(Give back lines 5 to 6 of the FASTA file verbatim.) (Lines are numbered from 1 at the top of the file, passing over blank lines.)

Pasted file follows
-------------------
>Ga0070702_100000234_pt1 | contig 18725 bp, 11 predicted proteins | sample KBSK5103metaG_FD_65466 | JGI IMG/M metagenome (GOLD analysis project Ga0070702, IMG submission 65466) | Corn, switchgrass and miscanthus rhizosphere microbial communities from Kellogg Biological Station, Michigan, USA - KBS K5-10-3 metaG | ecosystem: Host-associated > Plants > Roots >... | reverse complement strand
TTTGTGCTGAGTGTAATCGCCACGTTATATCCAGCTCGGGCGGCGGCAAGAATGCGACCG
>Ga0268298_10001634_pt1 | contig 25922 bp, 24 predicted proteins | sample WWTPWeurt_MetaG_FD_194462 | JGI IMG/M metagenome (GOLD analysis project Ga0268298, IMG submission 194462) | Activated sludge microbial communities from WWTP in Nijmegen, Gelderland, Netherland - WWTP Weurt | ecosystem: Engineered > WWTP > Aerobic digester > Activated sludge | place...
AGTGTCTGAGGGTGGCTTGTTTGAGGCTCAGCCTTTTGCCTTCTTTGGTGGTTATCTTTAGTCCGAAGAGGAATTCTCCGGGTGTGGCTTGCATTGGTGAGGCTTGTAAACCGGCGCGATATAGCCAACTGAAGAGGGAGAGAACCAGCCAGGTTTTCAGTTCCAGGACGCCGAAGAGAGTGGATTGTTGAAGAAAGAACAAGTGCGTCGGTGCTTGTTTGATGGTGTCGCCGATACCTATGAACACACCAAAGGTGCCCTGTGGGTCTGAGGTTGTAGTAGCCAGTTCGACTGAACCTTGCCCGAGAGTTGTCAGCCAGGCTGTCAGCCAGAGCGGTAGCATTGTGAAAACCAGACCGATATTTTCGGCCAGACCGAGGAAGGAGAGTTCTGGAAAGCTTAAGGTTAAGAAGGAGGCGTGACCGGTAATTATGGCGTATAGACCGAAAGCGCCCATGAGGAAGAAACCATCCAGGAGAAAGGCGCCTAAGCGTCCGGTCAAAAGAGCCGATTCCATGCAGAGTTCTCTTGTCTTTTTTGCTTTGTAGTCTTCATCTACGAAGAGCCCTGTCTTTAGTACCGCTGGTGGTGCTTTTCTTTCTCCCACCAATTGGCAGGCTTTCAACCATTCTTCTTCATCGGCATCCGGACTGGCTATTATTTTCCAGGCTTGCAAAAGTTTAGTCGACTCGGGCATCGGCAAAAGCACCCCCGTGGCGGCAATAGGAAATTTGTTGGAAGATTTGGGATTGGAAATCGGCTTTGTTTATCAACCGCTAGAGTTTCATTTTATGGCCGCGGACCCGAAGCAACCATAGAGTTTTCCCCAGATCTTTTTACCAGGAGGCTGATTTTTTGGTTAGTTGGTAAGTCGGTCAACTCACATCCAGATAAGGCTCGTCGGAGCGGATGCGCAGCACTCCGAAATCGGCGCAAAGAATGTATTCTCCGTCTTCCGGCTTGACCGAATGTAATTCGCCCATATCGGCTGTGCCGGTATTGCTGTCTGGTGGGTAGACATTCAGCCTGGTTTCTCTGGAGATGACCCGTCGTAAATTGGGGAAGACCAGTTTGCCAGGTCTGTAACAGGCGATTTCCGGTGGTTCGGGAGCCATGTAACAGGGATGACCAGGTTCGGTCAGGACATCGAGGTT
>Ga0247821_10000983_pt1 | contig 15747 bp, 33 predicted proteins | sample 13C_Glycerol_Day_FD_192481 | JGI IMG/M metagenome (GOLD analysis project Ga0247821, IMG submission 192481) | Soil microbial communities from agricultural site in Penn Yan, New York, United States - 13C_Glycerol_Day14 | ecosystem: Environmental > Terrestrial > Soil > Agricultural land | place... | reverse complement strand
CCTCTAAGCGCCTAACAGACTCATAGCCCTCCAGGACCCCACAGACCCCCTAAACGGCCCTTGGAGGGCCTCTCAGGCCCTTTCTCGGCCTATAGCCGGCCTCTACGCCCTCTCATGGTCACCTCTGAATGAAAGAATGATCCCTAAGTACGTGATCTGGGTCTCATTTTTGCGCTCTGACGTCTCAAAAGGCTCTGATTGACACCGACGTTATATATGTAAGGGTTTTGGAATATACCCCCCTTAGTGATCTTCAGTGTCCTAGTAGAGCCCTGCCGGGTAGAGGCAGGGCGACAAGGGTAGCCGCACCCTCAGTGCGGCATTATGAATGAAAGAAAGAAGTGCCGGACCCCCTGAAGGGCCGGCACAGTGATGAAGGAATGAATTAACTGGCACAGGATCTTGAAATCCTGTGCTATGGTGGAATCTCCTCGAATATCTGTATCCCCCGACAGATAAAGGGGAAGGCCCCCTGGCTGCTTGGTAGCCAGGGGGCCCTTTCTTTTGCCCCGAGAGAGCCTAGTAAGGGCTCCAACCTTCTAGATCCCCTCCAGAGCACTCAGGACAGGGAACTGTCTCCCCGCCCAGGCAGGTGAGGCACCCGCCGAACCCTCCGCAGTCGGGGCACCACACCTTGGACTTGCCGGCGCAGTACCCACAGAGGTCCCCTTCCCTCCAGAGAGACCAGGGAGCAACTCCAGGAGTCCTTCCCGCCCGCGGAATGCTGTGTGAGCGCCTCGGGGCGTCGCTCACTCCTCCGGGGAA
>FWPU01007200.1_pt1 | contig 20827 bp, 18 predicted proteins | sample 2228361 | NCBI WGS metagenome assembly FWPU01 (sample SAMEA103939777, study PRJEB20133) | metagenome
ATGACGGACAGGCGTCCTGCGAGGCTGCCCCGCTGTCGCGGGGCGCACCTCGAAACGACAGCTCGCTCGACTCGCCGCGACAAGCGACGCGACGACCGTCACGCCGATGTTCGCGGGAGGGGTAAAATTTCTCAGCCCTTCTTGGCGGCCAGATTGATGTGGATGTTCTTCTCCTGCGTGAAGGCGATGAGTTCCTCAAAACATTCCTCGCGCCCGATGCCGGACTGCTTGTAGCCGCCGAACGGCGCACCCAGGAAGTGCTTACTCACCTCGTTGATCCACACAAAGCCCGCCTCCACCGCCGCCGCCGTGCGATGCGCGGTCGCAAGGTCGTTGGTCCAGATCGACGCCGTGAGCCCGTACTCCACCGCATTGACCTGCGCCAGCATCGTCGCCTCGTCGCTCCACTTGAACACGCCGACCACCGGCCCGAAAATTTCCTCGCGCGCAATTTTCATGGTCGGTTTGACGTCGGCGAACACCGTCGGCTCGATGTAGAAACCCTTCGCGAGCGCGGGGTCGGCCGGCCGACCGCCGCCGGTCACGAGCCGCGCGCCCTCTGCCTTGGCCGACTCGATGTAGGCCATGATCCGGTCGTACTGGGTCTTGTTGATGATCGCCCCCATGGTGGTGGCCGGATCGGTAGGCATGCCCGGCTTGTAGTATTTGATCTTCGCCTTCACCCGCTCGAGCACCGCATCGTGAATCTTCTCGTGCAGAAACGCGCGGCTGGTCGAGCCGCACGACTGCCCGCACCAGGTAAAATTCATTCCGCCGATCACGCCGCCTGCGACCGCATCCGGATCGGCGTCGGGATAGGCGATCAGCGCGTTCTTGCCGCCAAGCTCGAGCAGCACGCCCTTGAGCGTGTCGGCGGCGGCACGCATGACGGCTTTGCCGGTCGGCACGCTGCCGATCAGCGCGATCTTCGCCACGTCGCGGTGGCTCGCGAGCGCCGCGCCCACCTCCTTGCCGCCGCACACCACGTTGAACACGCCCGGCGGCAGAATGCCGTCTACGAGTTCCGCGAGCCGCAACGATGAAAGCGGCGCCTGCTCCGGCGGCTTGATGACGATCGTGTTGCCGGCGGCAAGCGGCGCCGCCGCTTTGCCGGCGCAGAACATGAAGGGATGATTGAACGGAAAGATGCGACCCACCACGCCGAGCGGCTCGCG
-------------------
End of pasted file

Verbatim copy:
>Ga0247821_10000983_pt1 | contig 15747 bp, 33 predicted proteins | sample 13C_Glycerol_Day_FD_192481 | JGI IMG/M metagenome (GOLD analysis project Ga0247821, IMG submission 192481) | Soil microbial communities from agricultural site in Penn Yan, New York, United States - 13C_Glycerol_Day14 | ecosystem: Environmental > Terrestrial > Soil > Agricultural land | place... | reverse complement strand
CCTCTAAGCGCCTAACAGACTCATAGCCCTCCAGGACCCCACAGACCCCCTAAACGGCCCTTGGAGGGCCTCTCAGGCCCTTTCTCGGCCTATAGCCGGCCTCTACGCCCTCTCATGGTCACCTCTGAATGAAAGAATGATCCCTAAGTACGTGATCTGGGTCTCATTTTTGCGCTCTGACGTCTCAAAAGGCTCTGATTGACACCGACGTTATATATGTAAGGGTTTTGGAATATACCCCCCTTAGTGATCTTCAGTGTCCTAGTAGAGCCCTGCCGGGTAGAGGCAGGGCGACAAGGGTAGCCGCACCCTCAGTGCGGCATTATGAATGAAAGAAAGAAGTGCCGGACCCCCTGAAGGGCCGGCACAGTGATGAAGGAATGAATTAACTGGCACAGGATCTTGAAATCCTGTGCTATGGTGGAATCTCCTCGAATATCTGTATCCCCCGACAGATAAAGGGGAAGGCCCCCTGGCTGCTTGGTAGCCAGGGGGCCCTTTCTTTTGCCCCGAGAGAGCCTAGTAAGGGCTCCAACCTTCTAGATCCCCTCCAGAGCACTCAGGACAGGGAACTGTCTCCCCGCCCAGGCAGGTGAGGCACCCGCCGAACCCTCCGCAGTCGGGGCACCACACCTTGGACTTGCCGGCGCAGTACCCACAGAGGTCCCCTTCCCTCCAGAGAGACCAGGGAGCAACTCCAGGAGTCCTTCCCGCCCGCGGAATGCTGTGTGAGCGCCTCGGGGCGTCGCTCACTCCTCCGGGGAA